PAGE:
Photos of Kyrgyzstan

Bishkek, formerly Pishpek and Frunze, is the capital and largest city of Kyrgyzstan. The Manas Sculptural Complex, completed in 1981, is located in the heart of the city. The main statue depicts a legendary hero, Manas, on a magical horse who slays an evil dragon. The Manas poem is the classic centerpiece of Kyrgyz literature, and parts of the epic are often recited at Kyrgyz festivities.



A Central Asian country of incredible natural beauty and proud nomadic traditions, most of the territory of the present-day Kyrgyz Republic was formally annexed to the Russian Empire in 1876. The Kyrgyz staged a major revolt against the Tsarist Empire in 1916 in which almost one-sixth of the Kyrgyz population was killed. The Kyrgyz Republic became a Soviet republic in 1936 and achieved independence in 1991 when the USSR dissolved. Nationwide demonstrations in 2005 and 2010 resulted in the ouster of the country’s first two presidents, Askar AKAEV and Kurmanbek BAKIEV. Interim President Roza OTUNBAEVA led a transitional government and following a nation-wide election, President Almazbek ATAMBAEV was sworn in as president in 2011. In 2017, ATAMBAEV became the first Kyrgyzstani president to step down after serving one full six-year term as required in the country’s constitution. Former prime minister and ruling Social-Democratic Party of Kyrgyzstan member Sooronbay JEENBEKOV replaced him after winning an October 2017 presidential election that was the most competitive in the country’s history, although international and local election observers noted cases of vote buying and abuse of public resources. The president holds substantial powers as head of state even though the prime minister oversees the Kyrgyzstani Government and selects most cabinet members. The president represents the country internationally and can sign or veto laws, call for new elections, and nominate Supreme Court judges, cabinet members for posts related to security or defense, and numerous other high-level positions. Continuing concerns for the Kyrgyz Republic include the trajectory of democratization, endemic corruption, a history of tense, and at times violent, interethnic relations, border security vulnerabilities, and potential terrorist threats.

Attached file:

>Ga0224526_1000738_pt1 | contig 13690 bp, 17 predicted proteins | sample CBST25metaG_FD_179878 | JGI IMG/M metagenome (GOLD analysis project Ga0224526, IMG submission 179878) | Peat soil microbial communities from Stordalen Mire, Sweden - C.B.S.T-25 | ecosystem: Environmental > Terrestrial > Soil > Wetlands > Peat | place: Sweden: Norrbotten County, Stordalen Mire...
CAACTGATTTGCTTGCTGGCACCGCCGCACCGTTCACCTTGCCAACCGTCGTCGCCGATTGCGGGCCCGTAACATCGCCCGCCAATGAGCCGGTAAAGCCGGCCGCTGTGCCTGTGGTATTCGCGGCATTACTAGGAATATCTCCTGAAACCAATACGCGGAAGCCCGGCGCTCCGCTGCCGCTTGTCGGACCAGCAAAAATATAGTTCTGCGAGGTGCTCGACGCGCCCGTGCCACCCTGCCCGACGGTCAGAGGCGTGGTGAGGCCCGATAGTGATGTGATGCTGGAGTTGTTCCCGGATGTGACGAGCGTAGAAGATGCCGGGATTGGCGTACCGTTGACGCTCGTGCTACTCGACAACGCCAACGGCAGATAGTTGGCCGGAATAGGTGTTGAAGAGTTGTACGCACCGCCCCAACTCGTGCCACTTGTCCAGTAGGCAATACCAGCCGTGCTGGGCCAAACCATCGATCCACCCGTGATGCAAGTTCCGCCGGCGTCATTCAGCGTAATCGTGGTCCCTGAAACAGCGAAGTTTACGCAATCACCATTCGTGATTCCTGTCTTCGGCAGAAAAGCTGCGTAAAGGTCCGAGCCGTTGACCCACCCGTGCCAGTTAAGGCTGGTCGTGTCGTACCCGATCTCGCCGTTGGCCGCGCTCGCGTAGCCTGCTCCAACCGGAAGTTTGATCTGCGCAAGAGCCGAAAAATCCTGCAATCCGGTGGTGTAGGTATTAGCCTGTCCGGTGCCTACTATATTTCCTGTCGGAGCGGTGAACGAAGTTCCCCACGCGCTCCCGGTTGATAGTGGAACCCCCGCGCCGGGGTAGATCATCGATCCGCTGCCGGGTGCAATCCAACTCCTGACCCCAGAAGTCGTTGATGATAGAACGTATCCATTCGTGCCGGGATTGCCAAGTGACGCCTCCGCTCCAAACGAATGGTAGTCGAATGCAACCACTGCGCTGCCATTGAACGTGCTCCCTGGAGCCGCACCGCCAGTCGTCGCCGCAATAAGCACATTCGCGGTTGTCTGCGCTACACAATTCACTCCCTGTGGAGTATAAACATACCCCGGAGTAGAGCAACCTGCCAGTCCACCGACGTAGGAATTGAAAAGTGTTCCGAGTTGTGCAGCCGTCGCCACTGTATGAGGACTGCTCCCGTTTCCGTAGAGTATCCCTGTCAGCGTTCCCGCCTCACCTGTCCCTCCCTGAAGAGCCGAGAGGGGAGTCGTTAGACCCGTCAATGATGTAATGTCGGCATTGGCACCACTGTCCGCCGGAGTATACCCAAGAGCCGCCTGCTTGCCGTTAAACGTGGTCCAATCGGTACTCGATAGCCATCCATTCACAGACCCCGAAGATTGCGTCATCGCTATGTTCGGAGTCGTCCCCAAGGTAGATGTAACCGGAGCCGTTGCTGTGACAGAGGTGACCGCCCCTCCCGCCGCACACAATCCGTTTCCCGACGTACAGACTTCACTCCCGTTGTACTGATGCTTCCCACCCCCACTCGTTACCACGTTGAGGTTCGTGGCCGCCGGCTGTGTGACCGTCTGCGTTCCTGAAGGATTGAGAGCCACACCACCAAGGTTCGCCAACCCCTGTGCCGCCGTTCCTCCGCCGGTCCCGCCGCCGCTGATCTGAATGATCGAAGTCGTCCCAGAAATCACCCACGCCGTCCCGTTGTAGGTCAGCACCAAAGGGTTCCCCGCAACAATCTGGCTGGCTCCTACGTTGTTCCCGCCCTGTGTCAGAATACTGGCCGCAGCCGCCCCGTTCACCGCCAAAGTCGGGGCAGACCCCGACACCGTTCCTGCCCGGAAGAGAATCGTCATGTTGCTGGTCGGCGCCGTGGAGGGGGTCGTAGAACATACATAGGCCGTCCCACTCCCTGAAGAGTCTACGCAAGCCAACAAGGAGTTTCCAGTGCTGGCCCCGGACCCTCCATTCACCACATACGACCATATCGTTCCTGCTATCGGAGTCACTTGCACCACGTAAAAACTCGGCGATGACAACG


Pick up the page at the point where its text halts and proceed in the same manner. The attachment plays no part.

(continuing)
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Central Asia, west of China, south of Kazakhstan

Geographic coordinates

41 00 N, 75 00 E


total: 199,951 sq km

land: 191,801 sq km

water: 8,150 sq km

country comparison to the world: 87

Area - comparative

slightly smaller than South Dakota

Land boundaries

total: 4,573 km

border countries (4): China 1063 km, Kazakhstan 1212 km, Tajikistan 984 km, Uzbekistan 1314 km


0 km (landlocked)

Maritime claims

none (landlocked)


dry continental to polar in high Tien Shan Mountains; subtropical in southwest (Fergana Valley); temperate in northern foothill zone


peaks of the Tien Shan mountain range and associated valleys and basins encompass the entire country


highest point: Jengish Chokusu (Pik Pobedy) 7,439 m

lowest point: Kara-Daryya (Karadar'ya) 132 m

mean elevation: 2,988 m

Natural resources

abundant hydropower; gold, rare earth metals; locally exploitable coal, oil, and natural gas; other deposits of nepheline, mercury, bismuth, lead, and zinc

Land use

agricultural land: 55.4% (2018 est.)

arable land: 6.7% (2018 est.)

permanent crops: 0.4% (2018 est.)

permanent pasture: 48.3% (2018 est.)

forest: 5.1% (2018 est.)

other: 39.5% (2018 est.)

Irrigated land

10,233 sq km (2012)

Population distribution

the vast majority of Kyrgyzstanis live in rural areas; densest population settlement is to the north in and around the capital, Bishkek, followed by Osh in the west; the least densely populated area is the east, southeast in the Tien Shan mountains

Natural hazards

major flooding during snow melt; prone to earthquakes

Geography - note

landlocked; entirely mountainous, dominated by the Tien Shan range; 94% of the country is 1,000 m above sea level with an average elevation of 2,750 m; many tall peaks, glaciers, and high-altitude lakes

Major watersheds (area sq km)

Aral Sea drainage (endorheic basin): Amu Darya (534,739 sq km), Syr Darya (782,617 sq km)
Tarim Basin drainage (endorheic basin): Tarim Basin (1,152,448 sq km)

People and Society


noun: Kyrgyzstani(s)

adjective: Kyrgyzstani

Ethnic groups

Kyrgyz 73.5%, Uzbek 14.7%, Russian 5.5%, Dungan 1.1%, other 5.2% (includes Uyghur, Tajik, Turk, Kazakh, Tatar, Ukrainian, Korean, German) (2019 est.)


Kyrgyz (official) 71.4%, Uzbek 14.4%, Russian (official) 9%, other 5.2% (2009 est.)

major-language sample(s):
Дүйнөлүк фактылар китеби, негизги маалыматтын маанилүү булагы. (Kyrgyz)

The World Factbook, the indispensable source for basic information.


Muslim 90% (majority Sunni), Christian 7% (Russian Orthodox 3%), other 3% (includes Jewish, Buddhist, Baha'i) (2017 est.)

Age structure

0-14 years: 30.39% (male 930,455/female 882,137)

15-24 years: 15.7% (male 475,915/female 460,604)